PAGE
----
Let $f(z) = u(x,y)+iv(x,y)$ be an analytic function on a connected open set $D$ with $u(x,y)$ and $v(x,y)$ being the real and imaginary parts of $f(z)$, respectively. If $(u(x,y))^2+u(x,y)v(x,y)$ has a local maximum or minimum in $D$, then $f(z)$ must be a constant.

I am preparing for an upcoming final in complex analysis, and this question was given as a practice problem. The solution given seems very tedious and I suspect this can be proven with a simple contradiction. Since $D$ is open and connected, maybe we can assume $f$ is not constant and apply the open mapping theorem to arrive at a contradiction? Maybe apply the maximum modulus principle?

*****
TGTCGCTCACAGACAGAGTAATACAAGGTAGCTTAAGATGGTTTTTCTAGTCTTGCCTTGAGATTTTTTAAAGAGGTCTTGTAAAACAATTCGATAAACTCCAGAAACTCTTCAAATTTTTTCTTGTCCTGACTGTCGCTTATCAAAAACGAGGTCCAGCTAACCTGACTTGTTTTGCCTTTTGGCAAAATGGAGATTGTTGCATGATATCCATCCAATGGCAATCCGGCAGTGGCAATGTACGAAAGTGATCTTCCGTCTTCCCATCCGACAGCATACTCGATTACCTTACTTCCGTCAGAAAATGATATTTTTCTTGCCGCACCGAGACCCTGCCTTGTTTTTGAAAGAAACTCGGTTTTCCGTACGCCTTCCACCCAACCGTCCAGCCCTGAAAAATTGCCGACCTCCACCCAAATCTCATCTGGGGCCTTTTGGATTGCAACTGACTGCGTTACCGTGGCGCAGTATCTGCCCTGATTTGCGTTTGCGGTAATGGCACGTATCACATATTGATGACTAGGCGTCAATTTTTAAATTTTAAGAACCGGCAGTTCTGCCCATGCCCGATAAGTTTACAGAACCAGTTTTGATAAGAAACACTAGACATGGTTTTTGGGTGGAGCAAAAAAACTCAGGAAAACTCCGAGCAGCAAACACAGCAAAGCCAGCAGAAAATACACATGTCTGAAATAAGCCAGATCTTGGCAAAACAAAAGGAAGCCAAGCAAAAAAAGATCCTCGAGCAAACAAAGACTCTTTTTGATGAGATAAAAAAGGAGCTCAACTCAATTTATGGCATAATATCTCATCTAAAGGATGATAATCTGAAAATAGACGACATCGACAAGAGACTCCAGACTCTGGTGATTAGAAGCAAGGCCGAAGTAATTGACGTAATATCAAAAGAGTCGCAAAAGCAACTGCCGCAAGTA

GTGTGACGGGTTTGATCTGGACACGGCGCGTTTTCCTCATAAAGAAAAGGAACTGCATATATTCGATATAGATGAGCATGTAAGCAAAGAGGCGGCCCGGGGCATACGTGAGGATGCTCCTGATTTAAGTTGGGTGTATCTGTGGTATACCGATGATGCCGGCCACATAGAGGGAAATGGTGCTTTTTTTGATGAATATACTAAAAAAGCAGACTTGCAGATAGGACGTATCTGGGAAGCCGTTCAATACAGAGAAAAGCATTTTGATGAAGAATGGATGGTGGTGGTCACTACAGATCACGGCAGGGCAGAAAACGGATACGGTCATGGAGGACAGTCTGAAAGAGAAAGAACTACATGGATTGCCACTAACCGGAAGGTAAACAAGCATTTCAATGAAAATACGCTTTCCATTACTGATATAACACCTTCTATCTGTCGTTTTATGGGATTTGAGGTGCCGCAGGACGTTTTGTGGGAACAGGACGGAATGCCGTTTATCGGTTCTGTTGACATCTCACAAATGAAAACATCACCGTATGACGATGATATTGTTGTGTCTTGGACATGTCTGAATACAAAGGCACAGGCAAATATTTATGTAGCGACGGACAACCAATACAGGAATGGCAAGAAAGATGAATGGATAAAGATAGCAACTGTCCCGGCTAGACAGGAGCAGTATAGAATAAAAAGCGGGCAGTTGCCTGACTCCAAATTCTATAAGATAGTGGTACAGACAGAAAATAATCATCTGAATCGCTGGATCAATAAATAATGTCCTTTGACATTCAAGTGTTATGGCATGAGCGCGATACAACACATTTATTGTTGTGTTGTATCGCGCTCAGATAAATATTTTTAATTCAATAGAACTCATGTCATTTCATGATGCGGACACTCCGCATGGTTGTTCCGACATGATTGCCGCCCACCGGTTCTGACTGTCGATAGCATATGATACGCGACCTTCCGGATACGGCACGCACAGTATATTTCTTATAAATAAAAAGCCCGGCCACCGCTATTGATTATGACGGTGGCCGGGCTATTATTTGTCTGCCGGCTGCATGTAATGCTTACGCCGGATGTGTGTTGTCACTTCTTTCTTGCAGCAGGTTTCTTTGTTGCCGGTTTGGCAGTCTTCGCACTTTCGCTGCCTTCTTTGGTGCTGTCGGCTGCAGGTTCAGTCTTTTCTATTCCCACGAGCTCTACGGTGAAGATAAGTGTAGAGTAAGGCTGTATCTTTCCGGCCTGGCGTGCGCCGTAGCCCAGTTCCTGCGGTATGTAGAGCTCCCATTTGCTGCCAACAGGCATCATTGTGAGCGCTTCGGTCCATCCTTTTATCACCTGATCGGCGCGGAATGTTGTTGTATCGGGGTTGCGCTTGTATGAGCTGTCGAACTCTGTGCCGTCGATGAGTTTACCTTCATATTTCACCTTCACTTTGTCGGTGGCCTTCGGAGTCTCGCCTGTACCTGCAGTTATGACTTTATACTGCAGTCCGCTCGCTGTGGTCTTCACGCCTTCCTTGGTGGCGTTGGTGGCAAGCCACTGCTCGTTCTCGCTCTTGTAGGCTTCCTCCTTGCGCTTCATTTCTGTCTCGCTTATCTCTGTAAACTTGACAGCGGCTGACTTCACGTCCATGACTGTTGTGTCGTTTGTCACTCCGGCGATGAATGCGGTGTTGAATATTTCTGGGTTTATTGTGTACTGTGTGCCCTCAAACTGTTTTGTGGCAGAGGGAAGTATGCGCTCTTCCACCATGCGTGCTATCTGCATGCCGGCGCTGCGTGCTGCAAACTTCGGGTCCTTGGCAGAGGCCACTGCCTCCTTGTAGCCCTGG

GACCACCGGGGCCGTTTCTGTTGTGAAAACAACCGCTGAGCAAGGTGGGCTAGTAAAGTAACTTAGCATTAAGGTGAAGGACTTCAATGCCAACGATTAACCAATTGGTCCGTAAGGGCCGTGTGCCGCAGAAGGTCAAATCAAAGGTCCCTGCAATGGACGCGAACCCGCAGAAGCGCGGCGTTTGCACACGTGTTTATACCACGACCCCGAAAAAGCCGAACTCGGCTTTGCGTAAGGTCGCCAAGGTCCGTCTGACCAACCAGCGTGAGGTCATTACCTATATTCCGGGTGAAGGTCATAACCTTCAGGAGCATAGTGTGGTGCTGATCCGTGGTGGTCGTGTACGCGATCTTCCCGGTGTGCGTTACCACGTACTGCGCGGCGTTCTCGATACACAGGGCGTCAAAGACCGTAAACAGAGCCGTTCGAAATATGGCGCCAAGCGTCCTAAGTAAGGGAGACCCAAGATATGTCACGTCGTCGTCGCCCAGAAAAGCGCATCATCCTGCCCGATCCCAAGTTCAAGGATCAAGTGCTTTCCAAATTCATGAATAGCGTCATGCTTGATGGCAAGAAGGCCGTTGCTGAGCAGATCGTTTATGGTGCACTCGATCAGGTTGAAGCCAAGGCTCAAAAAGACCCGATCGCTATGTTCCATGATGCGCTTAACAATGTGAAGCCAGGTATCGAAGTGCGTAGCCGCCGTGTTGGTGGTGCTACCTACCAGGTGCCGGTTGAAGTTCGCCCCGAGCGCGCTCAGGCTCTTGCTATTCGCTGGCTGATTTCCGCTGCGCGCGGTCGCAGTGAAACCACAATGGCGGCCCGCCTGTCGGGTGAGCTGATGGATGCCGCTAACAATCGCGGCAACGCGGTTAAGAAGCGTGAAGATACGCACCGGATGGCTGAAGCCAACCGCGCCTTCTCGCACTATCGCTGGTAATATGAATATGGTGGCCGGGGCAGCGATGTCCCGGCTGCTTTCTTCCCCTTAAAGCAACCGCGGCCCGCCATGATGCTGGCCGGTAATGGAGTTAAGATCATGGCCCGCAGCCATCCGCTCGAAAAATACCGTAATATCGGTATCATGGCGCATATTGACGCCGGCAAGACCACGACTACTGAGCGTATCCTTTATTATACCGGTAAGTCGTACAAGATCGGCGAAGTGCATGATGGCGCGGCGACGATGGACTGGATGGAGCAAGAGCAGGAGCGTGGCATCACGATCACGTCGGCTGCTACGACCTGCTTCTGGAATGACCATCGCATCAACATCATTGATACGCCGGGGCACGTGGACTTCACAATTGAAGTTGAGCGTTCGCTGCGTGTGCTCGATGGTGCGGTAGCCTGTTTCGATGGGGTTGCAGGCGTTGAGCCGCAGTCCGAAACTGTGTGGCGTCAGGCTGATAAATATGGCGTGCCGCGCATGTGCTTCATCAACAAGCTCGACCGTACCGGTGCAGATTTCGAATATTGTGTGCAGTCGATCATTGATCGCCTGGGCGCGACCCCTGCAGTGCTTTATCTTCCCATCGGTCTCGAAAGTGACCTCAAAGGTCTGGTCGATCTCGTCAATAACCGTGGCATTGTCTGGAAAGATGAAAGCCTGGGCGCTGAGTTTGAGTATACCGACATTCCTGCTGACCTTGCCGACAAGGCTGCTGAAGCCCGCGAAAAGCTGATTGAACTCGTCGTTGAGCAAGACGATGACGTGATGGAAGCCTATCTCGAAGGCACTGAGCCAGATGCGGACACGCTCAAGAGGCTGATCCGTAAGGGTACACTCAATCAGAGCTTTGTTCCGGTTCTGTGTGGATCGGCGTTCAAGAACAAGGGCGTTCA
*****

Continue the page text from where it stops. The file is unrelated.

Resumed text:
My apologies for the lack of work, I am not too sure how to attempt the problem. Any help would be much appreciated!


I didn't think about it much, so I don't know if it helps for the answer, but we can show that $(u(x,y))^2+u(x,y)v(x,y)$ is constant.

For seeing this you should first calculate the Laplace operator of $f$, i.e. $\triangle f$ and see that $-\triangle f\leq 0$ everywhere. You need to use the Cauchy-Riemann-equations for this.

Since an analytic function is smooth, we can use that $f\in C^2$ is subharmonic iff. $-\triangle f\leq 0$ everywhere.

You can now use the maximum principle for subharmonic functions.


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